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Judaism and the People of Israel

The people of Israel are as varied as the land itself. Although by the latest census 80% of the population of the State of Israel is Jewish, this doesn’t mean all Jewish people have the same customs or traditions. As for the remaining 20% this part of the population are generally referred to as Arabs. I will try to briefly explain some of the differences of the various groups.

 

The Jewish religion was the first monotheistic religion. The main books of thought in Judaism are the Old Testaments which consist of the Five Books of Moses (Torah, or Chumash), the Prophets, and the Writings, (Book of Psalms, Chronicles, The Book of Esther, and eight additional books). Jewish people are generally divided into two different groups, the Ashkenazi’s and the Sephardic Jews. In the year 587 BCE the Babylonians conquer the Land of Israel, and send the inhabitants into exile in Babylon. With this exile the Twelve Tribes of the People of Israel lose their tribal identity. After 40 years in exile Ezra and Nehemiah are given permission to return to the Land of Israel. The majority of the Jewish people remands in Babylon and eventually spread throughout the Mediterranean basin. During the time of the Crusades some of the Jews of Israel move to Europe and eventually spread to central and eastern Europe. These Jews were known as Ashkenazi Jews. A major center of Judaism also developed on the Iberian Peninsula until 1492 when the Spanish monarchy forced the Jewish population to convert to Christianity or leave Spain. The Jews whose ancestors came from the Mediterranean basin, Mesopotamia (Iran, Iraq), Afghanistan, central and eastern Asia, or Spain are known as Sephardic Jews.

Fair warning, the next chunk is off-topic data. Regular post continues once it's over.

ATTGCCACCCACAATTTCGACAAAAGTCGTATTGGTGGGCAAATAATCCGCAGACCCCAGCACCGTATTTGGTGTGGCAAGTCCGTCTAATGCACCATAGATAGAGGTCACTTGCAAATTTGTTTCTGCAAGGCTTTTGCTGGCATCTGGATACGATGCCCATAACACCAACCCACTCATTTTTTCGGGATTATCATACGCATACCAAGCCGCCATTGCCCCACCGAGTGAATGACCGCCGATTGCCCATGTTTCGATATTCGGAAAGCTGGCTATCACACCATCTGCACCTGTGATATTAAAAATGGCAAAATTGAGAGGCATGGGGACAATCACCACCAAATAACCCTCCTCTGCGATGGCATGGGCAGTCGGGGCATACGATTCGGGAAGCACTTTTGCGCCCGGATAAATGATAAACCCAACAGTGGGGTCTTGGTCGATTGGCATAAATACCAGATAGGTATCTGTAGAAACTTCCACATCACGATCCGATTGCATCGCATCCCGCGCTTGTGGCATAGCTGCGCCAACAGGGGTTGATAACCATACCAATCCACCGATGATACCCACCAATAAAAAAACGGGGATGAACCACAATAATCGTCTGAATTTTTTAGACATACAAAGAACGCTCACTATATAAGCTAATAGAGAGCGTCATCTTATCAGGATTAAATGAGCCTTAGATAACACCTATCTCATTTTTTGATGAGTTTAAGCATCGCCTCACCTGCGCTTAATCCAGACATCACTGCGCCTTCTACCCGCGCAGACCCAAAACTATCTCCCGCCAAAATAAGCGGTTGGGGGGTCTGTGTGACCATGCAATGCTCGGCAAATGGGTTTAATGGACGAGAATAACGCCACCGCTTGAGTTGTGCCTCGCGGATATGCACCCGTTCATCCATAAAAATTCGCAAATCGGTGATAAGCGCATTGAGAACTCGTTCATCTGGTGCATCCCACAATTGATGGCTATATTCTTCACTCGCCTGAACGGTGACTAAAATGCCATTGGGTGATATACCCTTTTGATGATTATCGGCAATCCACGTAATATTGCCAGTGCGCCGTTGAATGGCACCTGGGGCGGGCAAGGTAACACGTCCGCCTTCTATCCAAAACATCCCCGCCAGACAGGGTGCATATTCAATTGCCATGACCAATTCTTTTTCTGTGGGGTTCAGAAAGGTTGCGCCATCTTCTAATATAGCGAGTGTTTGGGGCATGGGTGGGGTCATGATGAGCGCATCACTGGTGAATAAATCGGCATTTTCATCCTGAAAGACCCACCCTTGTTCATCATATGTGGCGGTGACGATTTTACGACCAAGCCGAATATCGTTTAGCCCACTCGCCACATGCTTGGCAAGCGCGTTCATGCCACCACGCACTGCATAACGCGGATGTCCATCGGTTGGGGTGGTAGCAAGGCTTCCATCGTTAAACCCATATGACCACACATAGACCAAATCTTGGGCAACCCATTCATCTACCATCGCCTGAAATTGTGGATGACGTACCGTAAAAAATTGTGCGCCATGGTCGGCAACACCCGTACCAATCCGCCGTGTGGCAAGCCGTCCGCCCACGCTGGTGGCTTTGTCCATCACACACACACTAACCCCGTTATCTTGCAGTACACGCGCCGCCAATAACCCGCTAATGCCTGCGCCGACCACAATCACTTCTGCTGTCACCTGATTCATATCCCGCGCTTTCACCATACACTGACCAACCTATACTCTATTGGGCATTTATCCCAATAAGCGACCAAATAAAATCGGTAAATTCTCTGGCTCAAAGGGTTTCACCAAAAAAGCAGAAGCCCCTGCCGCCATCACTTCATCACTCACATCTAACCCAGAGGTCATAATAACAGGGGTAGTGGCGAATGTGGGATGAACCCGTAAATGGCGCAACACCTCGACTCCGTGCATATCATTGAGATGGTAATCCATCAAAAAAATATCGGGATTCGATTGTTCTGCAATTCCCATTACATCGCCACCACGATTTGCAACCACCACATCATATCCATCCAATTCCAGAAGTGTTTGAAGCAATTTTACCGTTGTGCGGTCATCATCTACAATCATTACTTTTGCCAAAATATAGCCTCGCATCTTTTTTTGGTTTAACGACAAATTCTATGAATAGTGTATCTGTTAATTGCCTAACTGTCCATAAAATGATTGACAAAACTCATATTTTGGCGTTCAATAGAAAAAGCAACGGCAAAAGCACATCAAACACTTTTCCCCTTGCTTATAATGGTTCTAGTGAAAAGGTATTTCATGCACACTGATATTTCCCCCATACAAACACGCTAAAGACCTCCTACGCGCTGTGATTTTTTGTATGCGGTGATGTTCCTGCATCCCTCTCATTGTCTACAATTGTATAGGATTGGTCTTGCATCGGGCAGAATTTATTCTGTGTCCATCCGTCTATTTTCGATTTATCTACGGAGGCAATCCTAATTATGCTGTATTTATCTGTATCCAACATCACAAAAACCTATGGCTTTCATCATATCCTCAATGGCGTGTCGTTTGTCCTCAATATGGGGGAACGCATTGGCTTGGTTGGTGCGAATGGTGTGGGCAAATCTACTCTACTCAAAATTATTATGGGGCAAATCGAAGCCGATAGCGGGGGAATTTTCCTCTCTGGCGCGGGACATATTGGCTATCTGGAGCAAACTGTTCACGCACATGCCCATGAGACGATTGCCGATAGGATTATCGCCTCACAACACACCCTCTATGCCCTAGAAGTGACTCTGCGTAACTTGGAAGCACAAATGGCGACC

Both Ashkenazi and Sephardic Jews follow and keep the same laws from the Torah (Five Books of Moses), the Mishnah and Talmud but have different traditions, and ways of celebrating various Jewish holidays, and pray in the Bet Knesset with a quorum of at least ten adult men three times a day. Both these groups are Jewish and their similarities are greater than their differences.

 

In our modern society here in Israel today we have some Jews who are more observant than others. Some of these ultra-orthodox Jews wear different clothes to show their affiliation with different rabbinical schools of thought or original origins. Some of these Jews will wear round high fur hats, some low hats surrounded by a ring of fur, some round black felt hats, others black felt fedora type hats. Under these hats some wear black silk kippas (yarmulkes) while others wear large white knitted kippas. Some wear log cloth coats and some coats with narrow black stripes vertically on a white background. Most wear peot, or ear locks hanging behind their ears as well as beards. The ear locks stem from a tradition called pe ah where people did not harvest the corners of their fields, and as a result, men do not shave the “corners of their heads”. Since we obviously don’t have corners on our heads it was decided the hair above and behind the ears who not be shaved. As for beards we are told not to take a knife (razor) to our face, like the Egyptians did (they were usually clean shaven) when we were slaves in Egypt. These Jews are usually, but not always Ashkenazi Jews.

 

Dancing with the Torah

Ultra Orthodox festive ceremony  Photo courtesy: Travelujah